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The Informed Parent

You Have To Laugh: BRAT diet

by Louis P. Theriot, M.D., F.A.A.P.
Published on Jan. 01, 1997

By the look on our office manager's face, I had a distinct feeling that I didn't really want to be here. For a fleeting moment, the thought crossed my mind that I'd best get back in my car and go back to the hospital. After all, I hadn't even closed the door behind me when I was met by not only my office manager, but standing right behind her was one of our phone persons who too, had a solemn and grim look on her face.

There was a brief pause when no one spoke...and my heart seemed to stop. My mind raced about all of the catastrophic things that could have happened. The office manager, sensing my panic, broke the silence by saying, "Everything is O.K.. But we have to talk." With that little assurance, my heart started to beat once again as my anxiety level dropped a notch. Making my way to my desk to deposit my stethoscope on a stack of journals she started, " We have a problem! Mrs. X. is very upset."

Once again my heart raced as did my mind. Mrs. X....Mrs. X. Why would Mrs. X. be upset? She hadn't been in the office for a while, and her daughter was doing just fine to the best of my recollection. An immediate picture of Mrs. X. and her daughter Ashleigh popped into my mind. Mrs. X. was a reasonable person...a very precise and particular person, a bit serious perhaps, but I figured that was why she was such a successful executive. Why would she be so upset I wondered.

All of this took place in a matter of seconds, but it seemed like minutes. Just then our phone person spoke up and broke the silence. She was visibly shaken and her voice cracked, " I am so sorry, but I somehow upset Mrs. X." This phone person has been with us for ten years and she is the most patient, sympathetic and caring person I have known. I have only heard praise from our patients about her performance. I was curious to know what could possibly have happened.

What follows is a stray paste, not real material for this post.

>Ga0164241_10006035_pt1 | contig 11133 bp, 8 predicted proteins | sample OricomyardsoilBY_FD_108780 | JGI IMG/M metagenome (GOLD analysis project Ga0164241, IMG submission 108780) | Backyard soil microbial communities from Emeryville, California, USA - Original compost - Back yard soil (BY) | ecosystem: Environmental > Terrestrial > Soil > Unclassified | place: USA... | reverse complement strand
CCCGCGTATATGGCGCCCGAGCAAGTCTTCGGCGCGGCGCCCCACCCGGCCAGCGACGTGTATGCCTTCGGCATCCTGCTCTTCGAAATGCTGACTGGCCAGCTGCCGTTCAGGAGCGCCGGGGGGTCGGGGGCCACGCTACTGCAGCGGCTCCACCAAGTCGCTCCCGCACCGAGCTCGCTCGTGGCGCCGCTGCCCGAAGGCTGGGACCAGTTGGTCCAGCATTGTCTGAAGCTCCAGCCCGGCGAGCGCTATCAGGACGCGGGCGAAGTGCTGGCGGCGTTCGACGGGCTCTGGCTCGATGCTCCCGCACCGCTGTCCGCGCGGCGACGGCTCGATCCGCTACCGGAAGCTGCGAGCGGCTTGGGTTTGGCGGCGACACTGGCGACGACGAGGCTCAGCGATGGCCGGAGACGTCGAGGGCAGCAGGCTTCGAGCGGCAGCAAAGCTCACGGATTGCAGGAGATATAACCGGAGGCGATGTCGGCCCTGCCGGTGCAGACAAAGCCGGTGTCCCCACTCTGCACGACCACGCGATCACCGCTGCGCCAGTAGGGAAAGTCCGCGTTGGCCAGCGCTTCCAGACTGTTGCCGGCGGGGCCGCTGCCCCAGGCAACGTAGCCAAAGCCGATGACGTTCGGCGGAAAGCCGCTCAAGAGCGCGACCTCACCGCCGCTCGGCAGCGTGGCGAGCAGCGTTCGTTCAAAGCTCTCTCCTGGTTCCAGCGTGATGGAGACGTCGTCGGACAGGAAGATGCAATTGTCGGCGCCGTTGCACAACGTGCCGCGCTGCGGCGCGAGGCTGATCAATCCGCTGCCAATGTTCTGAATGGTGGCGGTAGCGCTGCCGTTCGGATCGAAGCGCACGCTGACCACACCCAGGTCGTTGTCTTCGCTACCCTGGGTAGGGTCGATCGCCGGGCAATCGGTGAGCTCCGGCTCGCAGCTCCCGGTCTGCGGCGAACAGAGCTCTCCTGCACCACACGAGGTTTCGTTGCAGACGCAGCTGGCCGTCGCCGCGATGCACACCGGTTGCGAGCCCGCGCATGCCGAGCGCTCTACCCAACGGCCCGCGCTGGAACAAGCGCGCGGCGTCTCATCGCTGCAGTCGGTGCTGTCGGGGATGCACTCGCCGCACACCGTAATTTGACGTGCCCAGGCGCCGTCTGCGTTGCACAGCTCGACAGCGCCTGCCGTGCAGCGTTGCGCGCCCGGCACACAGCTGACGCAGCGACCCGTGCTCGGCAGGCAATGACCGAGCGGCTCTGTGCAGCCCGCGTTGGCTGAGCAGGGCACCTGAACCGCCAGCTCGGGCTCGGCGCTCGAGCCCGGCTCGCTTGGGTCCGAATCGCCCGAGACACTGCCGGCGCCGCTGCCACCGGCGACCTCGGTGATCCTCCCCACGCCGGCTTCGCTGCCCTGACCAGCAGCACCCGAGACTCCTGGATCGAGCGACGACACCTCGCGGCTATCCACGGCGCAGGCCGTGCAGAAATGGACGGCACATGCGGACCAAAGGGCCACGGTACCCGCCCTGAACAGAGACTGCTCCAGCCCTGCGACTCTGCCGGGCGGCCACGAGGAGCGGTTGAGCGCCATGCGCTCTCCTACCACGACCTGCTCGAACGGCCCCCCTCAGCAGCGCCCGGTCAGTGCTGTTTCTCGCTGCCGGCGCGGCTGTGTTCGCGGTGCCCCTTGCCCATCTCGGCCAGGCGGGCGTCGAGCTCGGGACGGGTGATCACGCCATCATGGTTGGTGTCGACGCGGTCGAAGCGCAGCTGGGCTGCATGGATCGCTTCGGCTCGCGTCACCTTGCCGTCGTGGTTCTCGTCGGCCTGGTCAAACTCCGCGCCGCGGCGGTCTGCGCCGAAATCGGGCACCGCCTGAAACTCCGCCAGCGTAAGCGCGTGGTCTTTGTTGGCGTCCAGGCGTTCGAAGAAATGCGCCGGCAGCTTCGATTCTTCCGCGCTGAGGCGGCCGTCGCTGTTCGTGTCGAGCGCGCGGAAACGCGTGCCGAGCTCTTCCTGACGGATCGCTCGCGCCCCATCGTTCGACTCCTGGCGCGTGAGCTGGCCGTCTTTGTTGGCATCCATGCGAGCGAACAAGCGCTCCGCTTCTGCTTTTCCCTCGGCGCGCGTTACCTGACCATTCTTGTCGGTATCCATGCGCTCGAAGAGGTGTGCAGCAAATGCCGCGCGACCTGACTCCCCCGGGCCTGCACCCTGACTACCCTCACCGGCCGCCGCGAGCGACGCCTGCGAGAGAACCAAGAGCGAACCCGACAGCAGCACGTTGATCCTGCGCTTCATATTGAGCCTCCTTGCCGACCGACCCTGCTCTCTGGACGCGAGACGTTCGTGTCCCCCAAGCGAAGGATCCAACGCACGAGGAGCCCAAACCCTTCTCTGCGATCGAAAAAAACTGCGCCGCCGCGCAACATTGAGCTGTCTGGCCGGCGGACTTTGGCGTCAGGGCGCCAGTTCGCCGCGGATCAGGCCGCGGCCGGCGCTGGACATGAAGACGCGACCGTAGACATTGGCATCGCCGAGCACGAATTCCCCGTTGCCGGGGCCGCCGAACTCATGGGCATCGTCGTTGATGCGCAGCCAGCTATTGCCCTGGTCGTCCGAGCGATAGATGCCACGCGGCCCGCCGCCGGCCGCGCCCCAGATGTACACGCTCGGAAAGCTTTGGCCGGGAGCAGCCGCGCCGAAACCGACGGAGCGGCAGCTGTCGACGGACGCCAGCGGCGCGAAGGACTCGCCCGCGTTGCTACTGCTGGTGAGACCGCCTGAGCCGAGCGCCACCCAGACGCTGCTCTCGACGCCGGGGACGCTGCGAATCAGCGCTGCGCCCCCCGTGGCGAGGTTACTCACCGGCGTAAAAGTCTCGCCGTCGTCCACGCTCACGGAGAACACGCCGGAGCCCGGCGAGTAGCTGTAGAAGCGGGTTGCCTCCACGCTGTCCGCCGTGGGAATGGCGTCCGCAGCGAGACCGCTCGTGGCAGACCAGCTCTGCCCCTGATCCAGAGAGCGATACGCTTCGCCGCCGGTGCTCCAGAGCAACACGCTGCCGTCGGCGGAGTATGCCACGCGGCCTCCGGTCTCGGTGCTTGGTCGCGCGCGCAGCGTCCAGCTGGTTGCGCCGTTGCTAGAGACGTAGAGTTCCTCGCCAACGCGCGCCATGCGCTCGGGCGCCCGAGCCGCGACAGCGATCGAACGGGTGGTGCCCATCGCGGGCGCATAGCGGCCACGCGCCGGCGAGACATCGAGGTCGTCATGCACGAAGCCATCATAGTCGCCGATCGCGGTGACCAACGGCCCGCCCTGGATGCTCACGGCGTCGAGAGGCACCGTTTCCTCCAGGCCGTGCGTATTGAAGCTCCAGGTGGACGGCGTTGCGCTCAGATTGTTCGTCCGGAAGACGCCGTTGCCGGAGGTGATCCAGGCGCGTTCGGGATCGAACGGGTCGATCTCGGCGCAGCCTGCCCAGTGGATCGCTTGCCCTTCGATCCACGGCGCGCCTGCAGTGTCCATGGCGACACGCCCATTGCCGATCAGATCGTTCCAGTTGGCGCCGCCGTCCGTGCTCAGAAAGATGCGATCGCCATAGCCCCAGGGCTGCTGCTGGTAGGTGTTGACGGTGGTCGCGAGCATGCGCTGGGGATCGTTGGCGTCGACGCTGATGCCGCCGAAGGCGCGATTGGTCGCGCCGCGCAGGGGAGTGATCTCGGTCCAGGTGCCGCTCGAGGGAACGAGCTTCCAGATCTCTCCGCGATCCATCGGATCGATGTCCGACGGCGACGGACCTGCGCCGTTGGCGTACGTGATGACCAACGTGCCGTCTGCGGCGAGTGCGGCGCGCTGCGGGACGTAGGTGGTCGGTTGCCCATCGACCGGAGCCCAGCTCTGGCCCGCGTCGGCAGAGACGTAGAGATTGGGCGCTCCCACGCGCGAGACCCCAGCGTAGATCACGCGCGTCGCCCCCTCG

"Mrs. X. called and was concerned about Ashleigh who had diarrhea for two days," she started. "Ashleigh was terribly fussy...being a real grouch," she went on. Our phone person appropriately asked about fever and a list of other possible symptoms. There was no fever, cough, ear pulling, rash etc., just diarrhea and fussiness. With that, I suggested that she might try giving Ashleigh a BRAT diet. "Mrs. X. went absolutely ballistic and yelled at me and said how dare I! Before I could get a word in edge-wise, she slammed the phone down," she painfully confessed.

Knowing Mrs. X. as I do, it became clear to me just what might have happened. I assured our office manager that I would deal with this issue. I picked up the phone and dialed Mrs. X who had somewhat regained her composure. In a defensive voice, she informed me that although Ashleigh was being fussy, she was IN NO WAY a brat, and resented the mere suggestion. This confirmed my suspicions. I let her vent and when she was finished, I told her, "Mrs. X., there has been a terrible miscommunication here. The BRAT diet is a commonly used anachronism used in pediatrics. It stands for banana, rice cereal, apple sauce and toast. These are the foods that we recommend when a child has diarrhea. They tend to be constipating and will relieve the diarrhea."

I could feel her blush through the phone. There was a long pause after which she said, "Oh! Oh my gosh, thank you for explaining this to me, but I feel just awful. I am so embarrassed. I owe the phone person an apology. Could you connect me with her? And while I am at it, I may as well make Ashleigh's appointment for her 18 month visit."

I picked up my stethoscope and started down the hall to see patients. What other surprises were in store for me I wondered.

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